Anti Money Laundering (AML) in the United Arab Emirates (UAE)
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Money laundering is a problem for the UAE, despite the steps the country has taken to combat financial, organized, and terrorist crimes. The UAE maintains a strong Anti-Money Laundering (AML) system in an effort to protect against the possibility of money laundering and terrorist financing.
Since 2001, the UAE Government (UAEG) has taken steps to better monitor cash flows through the UAE financial system and to cooperate with international efforts to combat terrorist financing. The UAE has enacted two laws that serve as the foundation for the country’s Anti Money Laundering (AML) and counterterrorist financing (CTF) efforts: Law No 4/2002, the Anti Money Laundering law, and Law No. 1/2004, the counterterrorism law.
Although the Anti-Money Laundering law criminalizes money laundering, it is administrative Regulation No. 24/2000 that provides guidelines for how financial institutions are to monitor for money laundering activity.
This regulation requires banks, money exchange houses, finance companies, and any other financial institutions operating in the UAE to follow strict Know Your Customer (KYC) guidelines. Additionally, financial institutions must verify the customer’s identity and maintain transaction details (including name and address of originator and beneficiary) for all exchange house transactions over $545, and for all non-account holder bank transactions over $10,900. The regulation delineates the procedures to be followed for the identification of natural and juridical persons, the types of documents to be presented, and rules on what customer records must be maintained on file at the institution. Other provisions of Regulation 24/2000 call for customer records to be maintained for a minimum of five years and further require that they be periodically updated as long as the account is open.
On July 29, 2004, the UAE strengthened its legal authority to combat terrorism and terrorist financing, by passing Law No. 1/2004. The law sets stiff penalties for the crimes covered, including life imprisonment and the death penalty. It also provides for asset seizure or forfeiture. Under the law, founders of terrorist organizations face up to life imprisonment. The law also penalizes the illegal manufacture, import, or transport of "non-conventional weapons" or their components, with the intent to use them in a terrorist activity.
In July 2013, the Dubai Financial Services Authority (DFSA) AML Module was revised to be the Anti-Money Laundering, Counter Terrorist Financing and Sanctions Module (AML Rules).
AML Training in the UAE
The Regulation Concerning Procedures for Anti-Money Laundering requires financial institutions within the UAE to create and implement Anti-Money Laundering/Counter Terrorist Financing (AML/CTF) training programs to combat criminal activity within the country.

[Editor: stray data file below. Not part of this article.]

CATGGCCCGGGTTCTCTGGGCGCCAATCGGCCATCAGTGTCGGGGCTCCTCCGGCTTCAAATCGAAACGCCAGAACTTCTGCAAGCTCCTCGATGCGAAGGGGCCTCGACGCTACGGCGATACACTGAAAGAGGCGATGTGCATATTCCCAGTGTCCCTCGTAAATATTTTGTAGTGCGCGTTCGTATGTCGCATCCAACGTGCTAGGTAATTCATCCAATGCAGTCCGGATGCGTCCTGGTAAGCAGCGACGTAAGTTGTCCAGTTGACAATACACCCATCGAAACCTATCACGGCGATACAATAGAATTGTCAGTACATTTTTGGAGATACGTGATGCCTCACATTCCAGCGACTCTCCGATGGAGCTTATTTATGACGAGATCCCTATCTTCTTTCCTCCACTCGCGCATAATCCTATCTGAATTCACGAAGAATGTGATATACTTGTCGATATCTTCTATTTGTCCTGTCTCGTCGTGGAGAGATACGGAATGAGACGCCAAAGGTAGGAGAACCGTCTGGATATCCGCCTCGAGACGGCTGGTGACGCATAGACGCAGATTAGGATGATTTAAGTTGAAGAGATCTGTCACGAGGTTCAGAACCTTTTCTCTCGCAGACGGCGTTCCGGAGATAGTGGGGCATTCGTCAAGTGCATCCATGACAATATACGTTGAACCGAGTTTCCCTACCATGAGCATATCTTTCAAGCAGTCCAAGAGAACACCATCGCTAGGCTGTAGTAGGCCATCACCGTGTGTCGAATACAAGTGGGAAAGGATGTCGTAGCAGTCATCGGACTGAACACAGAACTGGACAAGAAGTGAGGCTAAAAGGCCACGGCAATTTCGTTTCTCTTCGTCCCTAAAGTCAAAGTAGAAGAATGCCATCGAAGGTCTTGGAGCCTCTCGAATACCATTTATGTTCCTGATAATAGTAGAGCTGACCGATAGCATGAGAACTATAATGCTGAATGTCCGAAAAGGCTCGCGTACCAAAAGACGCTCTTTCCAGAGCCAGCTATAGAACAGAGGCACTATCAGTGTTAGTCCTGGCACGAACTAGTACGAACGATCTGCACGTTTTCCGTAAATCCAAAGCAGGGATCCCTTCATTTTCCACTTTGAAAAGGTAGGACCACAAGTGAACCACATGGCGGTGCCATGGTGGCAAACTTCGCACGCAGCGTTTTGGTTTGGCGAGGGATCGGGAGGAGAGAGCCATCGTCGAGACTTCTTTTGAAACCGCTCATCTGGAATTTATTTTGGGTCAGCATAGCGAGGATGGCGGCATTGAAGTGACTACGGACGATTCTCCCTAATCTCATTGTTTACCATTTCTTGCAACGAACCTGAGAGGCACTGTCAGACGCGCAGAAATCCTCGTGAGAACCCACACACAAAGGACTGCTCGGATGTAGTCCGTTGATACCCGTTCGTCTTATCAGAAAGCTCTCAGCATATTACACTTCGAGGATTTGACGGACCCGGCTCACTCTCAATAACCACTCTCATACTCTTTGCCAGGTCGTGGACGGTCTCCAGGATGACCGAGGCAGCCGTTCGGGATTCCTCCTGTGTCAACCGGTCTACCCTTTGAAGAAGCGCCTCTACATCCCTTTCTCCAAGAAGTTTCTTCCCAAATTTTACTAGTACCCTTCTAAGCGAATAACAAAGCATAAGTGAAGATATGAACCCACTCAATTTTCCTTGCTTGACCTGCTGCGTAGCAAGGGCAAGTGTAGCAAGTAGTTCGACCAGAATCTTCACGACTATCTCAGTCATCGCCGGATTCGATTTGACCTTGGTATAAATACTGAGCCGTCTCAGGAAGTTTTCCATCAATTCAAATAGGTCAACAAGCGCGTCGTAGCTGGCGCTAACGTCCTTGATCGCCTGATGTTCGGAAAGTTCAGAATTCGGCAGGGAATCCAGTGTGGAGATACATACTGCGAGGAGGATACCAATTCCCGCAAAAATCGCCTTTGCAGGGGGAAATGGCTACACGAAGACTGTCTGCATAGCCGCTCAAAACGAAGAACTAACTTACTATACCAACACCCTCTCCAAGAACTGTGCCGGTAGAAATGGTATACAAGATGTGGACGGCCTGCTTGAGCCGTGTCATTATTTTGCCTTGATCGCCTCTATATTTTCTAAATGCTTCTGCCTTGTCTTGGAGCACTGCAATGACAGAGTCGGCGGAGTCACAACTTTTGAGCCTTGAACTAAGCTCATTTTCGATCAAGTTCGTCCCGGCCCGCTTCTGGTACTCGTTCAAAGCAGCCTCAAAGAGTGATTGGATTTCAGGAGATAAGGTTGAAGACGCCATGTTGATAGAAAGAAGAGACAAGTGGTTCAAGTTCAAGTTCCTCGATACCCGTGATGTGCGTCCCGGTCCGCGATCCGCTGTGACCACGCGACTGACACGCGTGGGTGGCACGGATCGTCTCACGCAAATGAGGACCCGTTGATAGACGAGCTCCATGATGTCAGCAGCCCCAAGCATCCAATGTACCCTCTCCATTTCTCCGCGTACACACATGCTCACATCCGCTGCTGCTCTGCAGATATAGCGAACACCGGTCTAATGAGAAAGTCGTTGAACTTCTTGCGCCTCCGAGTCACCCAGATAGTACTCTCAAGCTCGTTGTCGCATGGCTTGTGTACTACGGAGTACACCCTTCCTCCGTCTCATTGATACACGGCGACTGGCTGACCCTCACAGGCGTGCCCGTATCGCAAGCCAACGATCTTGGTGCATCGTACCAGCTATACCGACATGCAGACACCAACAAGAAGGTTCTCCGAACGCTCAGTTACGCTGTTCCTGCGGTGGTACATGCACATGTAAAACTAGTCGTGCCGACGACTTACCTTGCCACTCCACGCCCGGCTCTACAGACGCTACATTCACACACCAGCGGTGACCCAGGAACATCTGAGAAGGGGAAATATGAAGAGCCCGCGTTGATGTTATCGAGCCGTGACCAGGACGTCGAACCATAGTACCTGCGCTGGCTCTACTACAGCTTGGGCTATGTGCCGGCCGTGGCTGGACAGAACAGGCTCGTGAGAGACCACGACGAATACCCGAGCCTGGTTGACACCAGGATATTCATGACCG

The regulator for AML controls in the UAE is the Central Bank (CBUAE); in the Dubai International Financial Centre (DIFC) free-zone, it is the DFSA. The CBUAE regulates all banks, moneychangers, finance companies, and other financial institutions operating in the United Arab Emirates while the DFSA regulates Authorised Firms, which include banks, insurance companies, investment banks, asset managers, and fund administrators, providing financial services in the DIFC. Both regulators require financial institutions to have extensive customer due diligence (CDD) policies as part of their AML/CTF programs.
The Economy of the UAE
Since the discovery of oil in the UAE more than 30 years ago, the UAE has undergone a huge transformation from an impoverished region of small principalities to a modern state with a high standard of living. The government has increased spending on job creation and is opening up utilities to a greater private sector involvement.
Banking in the UAE
The Central Bank of the UAE is the Central Bank of the UAE.
The supervision of the UAE banking and financial sector (including banks, exchange houses, and investment companies) falls under the authority of the Central Bank. The Central Bank issues licenses to financial institutions under its supervision and can impose administrative sanctions for compliance violations. The Central Bank issues instructions and recommendations as it deems appropriate and is permitted to take any necessary measures to ensure the integrity of the UAE’s financial system. The central bank has issued a number of circulars outlining the requirements for customer identification and providing for a basic suspicious transaction-reporting obligation.
In 1973 the United Arab Emirates Dirham (AED) was introduced, replacing the Qatar and Dubai Riyal.
Dirham is issued in denominations of 5, 10, 20, 50, 100, 200, 500 and 1,000. Coins are issued in denominations of AED 1 and coins (fils) of 5, 10, 25 and 50.
Other Key Statistic of the UAE
Time Zone: GST(UTC+4).
Location: Middle East, bordering the Gulf of Oman and the Persian Gulf, between Oman and Saudi Arabia.
Population: 9,346,129 (2013 estimate.)
Capital: Abu Dhabi.
Languages Spoken: Arabic (official), Persian, English, Hindi, Urdu.